BOSTON -- Anthony Ranaudo makes his major-league debut tonight, taking the departed John Lackey's spot in the Red Sox rotation. Here's a quick scouting report on the 24-year-old right-hander:
Where does he stand?
The 6-foot-7 Ranaudo has made significant advances this year in Pawtucket, his first season starting at the Triple-A level. He was 12-4 with a 2.41 ERA in 21 starts, and had 99 strikeouts against 49 walks in 119 1/3 innings. Over the last couple of months especially, among a pool of talented arms, he emerged as perhaps Pawtucket’s most reliable starter.
The key? As it is for so many young pitchers, it’s that he’s been able to put his fastball where he wants.
“The biggest thing for Anthony is that it’s really kind of clicked for him after the first month of the season,” said Red Sox director of player development Ben Crockett. “His fastball command has really come on. He’s been able to execute down in the zone much more consistently and really pitched effectively with his fastball.
“He’s got a good curveball, his changeup he can throw against both righties and lefties. The key to his success is really going to be his fastball. He’s got such good quality to his fastball that when he’s able to command that, guys don’t generally square him up too much. That’s something that he’s done a nice job with, making a few adjustments mechanically that will allow him to do that.”
"I give Ranaudo credit," said one scout, "he's throwing his fastball for strikes. Changeup is good. The days that he's down in the zone, he's throwing six or seven innings with a strikeout an inning."
As he’s exhibited better ownership over his mid-90s fastball, Ranaudo has grown in confidence with both his changeup and his curveball as well. The changeup is slightly more advanced than his breaking pitch at this point, but both have served him well.
“The fastball command is the primary key with this guy, but the changeup has improved a ton,” said PawSox pitching coach Rich Sauveur. “The curveball is also improved. The command of those two pitches in the past two months -- he’s been able to go to those pitches in fastball counts. That’s where you’ve seen a very, very big stride in this kid between last year and this year.”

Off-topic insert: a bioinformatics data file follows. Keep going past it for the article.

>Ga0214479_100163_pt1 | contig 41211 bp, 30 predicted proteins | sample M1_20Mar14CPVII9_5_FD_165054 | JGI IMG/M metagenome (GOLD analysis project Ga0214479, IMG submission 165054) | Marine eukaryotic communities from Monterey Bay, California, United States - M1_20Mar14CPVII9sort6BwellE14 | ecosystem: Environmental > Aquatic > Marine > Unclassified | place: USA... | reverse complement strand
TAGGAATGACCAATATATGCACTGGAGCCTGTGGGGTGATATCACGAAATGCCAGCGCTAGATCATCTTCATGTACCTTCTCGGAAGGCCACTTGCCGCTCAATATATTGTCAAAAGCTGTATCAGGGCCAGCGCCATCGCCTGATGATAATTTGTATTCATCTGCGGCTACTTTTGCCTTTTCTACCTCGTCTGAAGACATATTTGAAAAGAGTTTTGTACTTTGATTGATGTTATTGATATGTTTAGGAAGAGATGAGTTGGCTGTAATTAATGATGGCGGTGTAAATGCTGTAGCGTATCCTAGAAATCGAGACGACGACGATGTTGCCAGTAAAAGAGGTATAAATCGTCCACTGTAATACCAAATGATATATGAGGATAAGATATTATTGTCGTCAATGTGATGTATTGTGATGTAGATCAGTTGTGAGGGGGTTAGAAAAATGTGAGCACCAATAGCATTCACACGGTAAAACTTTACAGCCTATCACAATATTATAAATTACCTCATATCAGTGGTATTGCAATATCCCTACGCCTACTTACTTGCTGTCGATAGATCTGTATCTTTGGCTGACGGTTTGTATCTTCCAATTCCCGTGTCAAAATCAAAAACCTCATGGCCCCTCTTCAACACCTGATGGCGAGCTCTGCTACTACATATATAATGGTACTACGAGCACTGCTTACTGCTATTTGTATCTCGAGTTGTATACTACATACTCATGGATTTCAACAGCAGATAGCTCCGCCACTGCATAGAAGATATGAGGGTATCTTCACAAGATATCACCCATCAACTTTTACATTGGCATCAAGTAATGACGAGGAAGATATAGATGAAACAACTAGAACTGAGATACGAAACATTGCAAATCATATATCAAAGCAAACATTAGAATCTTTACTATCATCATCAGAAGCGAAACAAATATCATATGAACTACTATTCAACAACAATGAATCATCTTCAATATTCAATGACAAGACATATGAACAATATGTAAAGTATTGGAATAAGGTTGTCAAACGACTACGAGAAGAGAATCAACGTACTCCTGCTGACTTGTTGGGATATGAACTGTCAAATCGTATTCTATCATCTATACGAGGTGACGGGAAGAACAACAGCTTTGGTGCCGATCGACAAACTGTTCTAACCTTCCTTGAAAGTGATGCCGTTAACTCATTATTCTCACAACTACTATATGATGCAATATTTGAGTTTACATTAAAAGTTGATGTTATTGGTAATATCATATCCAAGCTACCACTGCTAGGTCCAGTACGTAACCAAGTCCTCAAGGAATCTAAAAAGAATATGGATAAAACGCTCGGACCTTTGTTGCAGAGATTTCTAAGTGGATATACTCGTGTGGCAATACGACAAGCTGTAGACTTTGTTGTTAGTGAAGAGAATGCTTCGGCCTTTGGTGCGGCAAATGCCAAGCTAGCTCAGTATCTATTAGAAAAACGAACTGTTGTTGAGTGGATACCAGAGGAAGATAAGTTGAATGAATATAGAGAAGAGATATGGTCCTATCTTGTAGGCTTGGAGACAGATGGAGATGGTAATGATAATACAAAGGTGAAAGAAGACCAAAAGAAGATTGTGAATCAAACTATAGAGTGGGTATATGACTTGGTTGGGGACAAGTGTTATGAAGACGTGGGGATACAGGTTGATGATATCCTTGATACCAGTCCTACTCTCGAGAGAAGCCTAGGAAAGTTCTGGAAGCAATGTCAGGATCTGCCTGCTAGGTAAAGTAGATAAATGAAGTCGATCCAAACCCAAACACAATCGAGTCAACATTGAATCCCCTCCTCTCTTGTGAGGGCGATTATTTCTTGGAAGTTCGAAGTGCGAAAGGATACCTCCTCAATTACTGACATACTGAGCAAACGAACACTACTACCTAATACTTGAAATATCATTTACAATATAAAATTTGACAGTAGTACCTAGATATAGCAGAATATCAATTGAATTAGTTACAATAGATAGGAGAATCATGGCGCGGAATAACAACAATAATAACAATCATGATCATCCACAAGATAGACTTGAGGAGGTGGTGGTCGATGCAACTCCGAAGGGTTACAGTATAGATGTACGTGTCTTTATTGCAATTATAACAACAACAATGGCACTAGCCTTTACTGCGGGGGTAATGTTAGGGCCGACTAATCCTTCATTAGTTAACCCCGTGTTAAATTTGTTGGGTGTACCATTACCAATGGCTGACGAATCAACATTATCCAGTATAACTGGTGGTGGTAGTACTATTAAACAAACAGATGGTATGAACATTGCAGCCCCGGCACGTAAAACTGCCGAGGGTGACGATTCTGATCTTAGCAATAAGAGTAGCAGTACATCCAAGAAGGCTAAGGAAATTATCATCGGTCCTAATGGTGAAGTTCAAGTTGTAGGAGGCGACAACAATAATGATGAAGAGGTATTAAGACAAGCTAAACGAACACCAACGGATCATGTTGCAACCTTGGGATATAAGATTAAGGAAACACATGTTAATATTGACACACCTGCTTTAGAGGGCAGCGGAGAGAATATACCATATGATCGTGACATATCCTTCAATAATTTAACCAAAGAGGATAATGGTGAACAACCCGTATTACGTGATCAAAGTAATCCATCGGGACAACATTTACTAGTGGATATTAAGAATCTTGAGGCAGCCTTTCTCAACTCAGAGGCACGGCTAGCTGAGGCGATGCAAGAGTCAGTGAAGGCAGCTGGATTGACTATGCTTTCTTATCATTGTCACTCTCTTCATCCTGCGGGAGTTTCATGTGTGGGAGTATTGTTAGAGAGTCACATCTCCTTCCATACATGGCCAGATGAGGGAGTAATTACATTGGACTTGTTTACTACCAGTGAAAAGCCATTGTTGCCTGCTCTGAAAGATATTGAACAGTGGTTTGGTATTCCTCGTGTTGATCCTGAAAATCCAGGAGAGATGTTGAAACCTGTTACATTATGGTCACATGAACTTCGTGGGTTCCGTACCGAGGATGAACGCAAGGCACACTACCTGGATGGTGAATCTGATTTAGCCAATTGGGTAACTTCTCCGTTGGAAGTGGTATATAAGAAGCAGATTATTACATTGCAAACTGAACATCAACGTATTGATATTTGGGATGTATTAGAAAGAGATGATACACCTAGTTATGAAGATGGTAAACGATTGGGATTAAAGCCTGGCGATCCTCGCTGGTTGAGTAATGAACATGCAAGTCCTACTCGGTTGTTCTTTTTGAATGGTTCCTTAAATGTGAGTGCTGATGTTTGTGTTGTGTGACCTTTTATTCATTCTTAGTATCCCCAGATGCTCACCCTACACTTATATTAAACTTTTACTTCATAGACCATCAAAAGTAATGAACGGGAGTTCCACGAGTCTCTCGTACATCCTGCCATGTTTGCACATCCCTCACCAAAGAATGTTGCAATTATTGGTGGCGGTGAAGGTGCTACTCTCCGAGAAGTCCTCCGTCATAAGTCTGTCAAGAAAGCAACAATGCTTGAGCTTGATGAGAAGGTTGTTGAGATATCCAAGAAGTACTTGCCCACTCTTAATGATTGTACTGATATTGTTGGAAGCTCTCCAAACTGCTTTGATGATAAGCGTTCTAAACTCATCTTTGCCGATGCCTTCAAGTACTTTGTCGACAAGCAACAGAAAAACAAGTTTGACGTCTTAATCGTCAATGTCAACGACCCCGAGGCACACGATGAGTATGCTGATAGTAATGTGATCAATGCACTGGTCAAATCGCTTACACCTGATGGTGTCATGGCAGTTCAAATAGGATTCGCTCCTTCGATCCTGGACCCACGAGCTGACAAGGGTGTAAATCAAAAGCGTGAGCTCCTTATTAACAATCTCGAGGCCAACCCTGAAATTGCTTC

Where do the Red Sox hope he’ll be, eventually?
Now that Ranaudo’s found a delivery that he can repeat on a consistent basis to control his fastball, there’s no reason not to think of him as a future big-league starter. Is he an ace? Maybe not. But at 6-foot-7 and with three effective pitches, he has the arsenal and frame to be an innings-eating horse.
“It’s movement, deception . . . He’s 6-7 so he really gets on top of hitters and creates a pretty good downward angle that makes it tough to hit,” Crockett said. “[Hitters have a hard time squaring him up] because of the velocity but also the deception that he has.”
“He’s gonna be in the big leagues,” Sauveur said several weeks ago. “It could start anytime from tomorrow until two years from now. But he’s gonna have a nice career as long as he keeps doing the same things that he’s doing now, work as hard as he does. The way he’s progressed has been outstanding.”
What does he have to do to get there?
With his fastball under control, Ranaudo’s next point of emphasis will be to bring along his secondary pitches. His curveball has room for improvement, according to scouts, and a fourth pitch would go a long way toward making him more effective at the big-league level.
“We’ve worked on a slider for a fourth pitch,” Sauveur said. “We’ve worked on that. He’s probably thrown it in a game a few times, not much. It’s a work in progress. He’s coming along slow with the slider. But I think once he does find that fourth pitch, with the three pitches he’s got right now and the command that he’s shown, if he keeps this command consistent, he’s going to do very well.”
Trade him or keep him?
He’s progressed so well this season that any kind of deal involving Ranaudo would have to net the Red Sox a sizeable return. And the fact that he continues to throw well, posting a 1.94 ERA in his last 10 starts, could mean that the organization has become less and less inclined to part with him with every outing.
The flip side of that thinking is he might carry more value than any other young pitcher in the Red Sox system not named Henry Owens.
If the return is good enough, and if the organization believes in its starting pitching depth at the lower levels, moving the 24-year-old could make sense. But after seeing the flashes of his potential turn into consistent success at the Triple-A level, general manager Ben Cherington and Co. would likely be reluctant to do so.